The Fantasy Sports Industry Pays-To-Play

Photo by: The Fantasy Sports Trade Association

By Jager Robinson, Katarina Delgado and Jason Lee

The New York State Senate has proposed an amendment to the 2017 budget to include a mandatory $500,000 licensing fee to all fantasy sports businesses operating within the state.

Groups like DraftKings and FanDuel have already voluntarily ceased paid-games in the state but have come out in support of a daily fantasy sports (DFS) bill.

“We are pleased to see lawmakers across the country taking steps to enact thoughtful and common-sense legislation that protects consumers’ rights to play the fantasy sports they love,” a DraftKings company spokesperson said.

Fantasy sports applies to season-long online games, where participants form their own sports team and win points using the statistics of real professional sport players. These sites exist for most team sports like baseball, basketball and football. Participants usually play for money.

The Small Business Fantasy Sports Trade Association (SBFSTA), who represent the smaller fantasy sports industry, said that they are concerned the licensing fee is too high, and makes it impossible for all but big business to operate in the state.

“I think the original bill that was put forth was definitely not something that would work for us,” David Gerczak, SBFSTA member and co-founder of Fantasy Football Player Championship (, said. “$500,000 is something that can only be afforded by FanDuel or DraftKings. We are looking at 70 or 75 different companies that would be shut out of New York.”

Although David disagrees with the current wording of the amendment, he is in favor of a law for DFS regulation.

“We have no problem with legislation. We support anything that can be done that protects players or make sure they are 21 or over,” he said.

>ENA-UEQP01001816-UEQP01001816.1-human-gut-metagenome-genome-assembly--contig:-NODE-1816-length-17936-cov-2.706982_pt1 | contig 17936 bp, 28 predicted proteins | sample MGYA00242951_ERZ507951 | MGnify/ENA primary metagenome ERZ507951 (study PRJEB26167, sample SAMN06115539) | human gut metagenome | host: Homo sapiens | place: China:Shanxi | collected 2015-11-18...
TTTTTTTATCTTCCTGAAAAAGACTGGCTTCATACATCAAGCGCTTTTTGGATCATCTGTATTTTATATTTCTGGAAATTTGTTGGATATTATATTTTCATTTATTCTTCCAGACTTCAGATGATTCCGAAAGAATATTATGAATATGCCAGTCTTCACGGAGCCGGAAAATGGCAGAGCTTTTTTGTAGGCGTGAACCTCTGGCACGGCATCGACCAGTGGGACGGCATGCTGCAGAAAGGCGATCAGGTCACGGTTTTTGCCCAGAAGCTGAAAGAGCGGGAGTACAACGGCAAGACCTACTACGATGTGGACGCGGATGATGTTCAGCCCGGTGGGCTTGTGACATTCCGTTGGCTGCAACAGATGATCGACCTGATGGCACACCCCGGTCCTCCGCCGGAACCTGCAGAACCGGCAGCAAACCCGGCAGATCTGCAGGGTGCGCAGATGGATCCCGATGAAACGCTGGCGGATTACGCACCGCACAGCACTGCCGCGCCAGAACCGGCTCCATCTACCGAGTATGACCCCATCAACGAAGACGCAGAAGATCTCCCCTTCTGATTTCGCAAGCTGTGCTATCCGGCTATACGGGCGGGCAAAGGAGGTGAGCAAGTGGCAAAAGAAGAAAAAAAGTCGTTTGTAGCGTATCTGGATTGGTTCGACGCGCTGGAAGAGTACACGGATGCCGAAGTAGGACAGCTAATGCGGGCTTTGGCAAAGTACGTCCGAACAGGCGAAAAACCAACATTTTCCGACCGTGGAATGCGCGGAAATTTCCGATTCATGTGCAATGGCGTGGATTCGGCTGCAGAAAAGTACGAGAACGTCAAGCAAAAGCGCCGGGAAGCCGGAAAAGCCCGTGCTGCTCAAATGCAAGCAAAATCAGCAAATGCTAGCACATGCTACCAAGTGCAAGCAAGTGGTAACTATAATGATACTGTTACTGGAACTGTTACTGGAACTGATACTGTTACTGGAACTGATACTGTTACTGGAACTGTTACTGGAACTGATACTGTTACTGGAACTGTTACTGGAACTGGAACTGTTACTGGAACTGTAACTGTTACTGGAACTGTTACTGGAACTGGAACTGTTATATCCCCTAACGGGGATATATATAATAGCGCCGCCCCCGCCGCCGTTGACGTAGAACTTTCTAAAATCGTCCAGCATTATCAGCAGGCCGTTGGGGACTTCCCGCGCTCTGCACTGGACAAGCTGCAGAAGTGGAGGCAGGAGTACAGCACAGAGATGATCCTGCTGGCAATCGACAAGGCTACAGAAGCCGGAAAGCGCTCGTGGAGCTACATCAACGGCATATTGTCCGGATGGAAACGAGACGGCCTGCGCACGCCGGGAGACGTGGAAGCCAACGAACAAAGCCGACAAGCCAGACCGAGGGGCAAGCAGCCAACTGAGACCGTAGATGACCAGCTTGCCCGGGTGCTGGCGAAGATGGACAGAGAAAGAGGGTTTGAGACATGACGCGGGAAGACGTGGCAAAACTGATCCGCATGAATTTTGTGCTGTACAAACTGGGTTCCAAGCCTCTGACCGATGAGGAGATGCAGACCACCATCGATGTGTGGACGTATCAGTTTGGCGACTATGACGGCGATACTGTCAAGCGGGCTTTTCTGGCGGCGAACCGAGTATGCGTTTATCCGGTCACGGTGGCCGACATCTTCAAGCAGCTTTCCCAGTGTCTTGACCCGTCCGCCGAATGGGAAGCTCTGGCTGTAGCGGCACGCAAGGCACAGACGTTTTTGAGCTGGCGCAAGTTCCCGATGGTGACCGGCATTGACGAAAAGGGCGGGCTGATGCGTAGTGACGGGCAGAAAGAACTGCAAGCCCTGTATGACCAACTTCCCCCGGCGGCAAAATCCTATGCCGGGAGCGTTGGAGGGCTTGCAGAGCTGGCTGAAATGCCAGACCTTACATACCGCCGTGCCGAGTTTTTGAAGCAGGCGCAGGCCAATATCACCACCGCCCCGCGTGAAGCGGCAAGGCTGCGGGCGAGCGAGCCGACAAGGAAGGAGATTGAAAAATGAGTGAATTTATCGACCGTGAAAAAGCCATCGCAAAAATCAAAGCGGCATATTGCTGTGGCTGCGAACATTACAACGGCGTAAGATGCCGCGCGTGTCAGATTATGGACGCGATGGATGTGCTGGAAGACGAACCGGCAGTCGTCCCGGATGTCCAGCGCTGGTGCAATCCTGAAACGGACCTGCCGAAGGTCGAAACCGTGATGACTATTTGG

This sort of bill is a strange move for the state to make, Mead Loop, an Associate Professor of Journalism at Ithaca College and DFS writer, believes.

“The argument that the state wants to stop gambling rings [is] hollow because for the right price, government officials are willing to continue to allow fantasy gaming,” Loop said. “But when a barrier to entry, such as a licensing fee, is introduced, it harms small businesses, and discourages start-ups and innovation.”

Alongside the opposition from small businesses, the amendment has been met with resistance from within the New York State Assembly. Kai Tesi Munroe, a panelist on the Assembly Racing and Wagering under Chairman J. Gary Pretlow, has voice Pretlow’s concern with the bill.

“Pretlow is in the works of introducing legislation that is going to be fair for smaller businesses,” Munroe said. “His legislation is coming sometime after the budget, either mid-April or last minute in May.”

Assemblyman Dean Murray representing Suffolk County also expects more comprehensive legislation to be voted on outside of the budget. Ed Flood, Murray’s chief of staff said the assemblymen proposed two bills that would define fantasy sports as not-gambling.

“The assemblyman agrees that there should be oversight,” Flood said. “He said that for some of the smaller ones [the $500,000 fee] would be cost prohibitive. There has been talk about looking at a scale the size of the company and the size of the business to come up with a fee that way.”

“I play fantasy sports, I’m 34, almost everyone my age know, in some way or another plays fantasy sports,” Flood said. “6 or 7 million people in the State [play fantasy sports] which is about a third of the state.”

Currently no litigation has come against small businesses in the state due to the ambiguity of whether or not fantasy sports legally can constitute as gambling.

“To a certain degree, small operators are using the lawsuit by DraftKings and FanDuel as cover to offer the contest because there was no definitive conclusion,” Justin Fielkow, a Lawyer with the Franklin Law Group in Illinois, said. “If [the attorney general] was to score a definitive victory between DraftKings and FanDuel then theoretically it would have implications on the smaller businesses.”

Even though the $500,000 licensing fee could destroy small businesses, Fielkow believes the idea of the bill is headed in the right direction.

“The idea behind the legislation being proposed is to exempt fantasy sports from that the state’s definition of prohibited gambling,” he said.

The New York State Senate and the Assembly will now have until June, the end of their session to craft the wording of the amendment and pass the bill.

About Jager Robinson 8 Articles
Jager Robinson, Journalism Major At Stony Brook University, Interested in Business/Tech/Video Game Journalism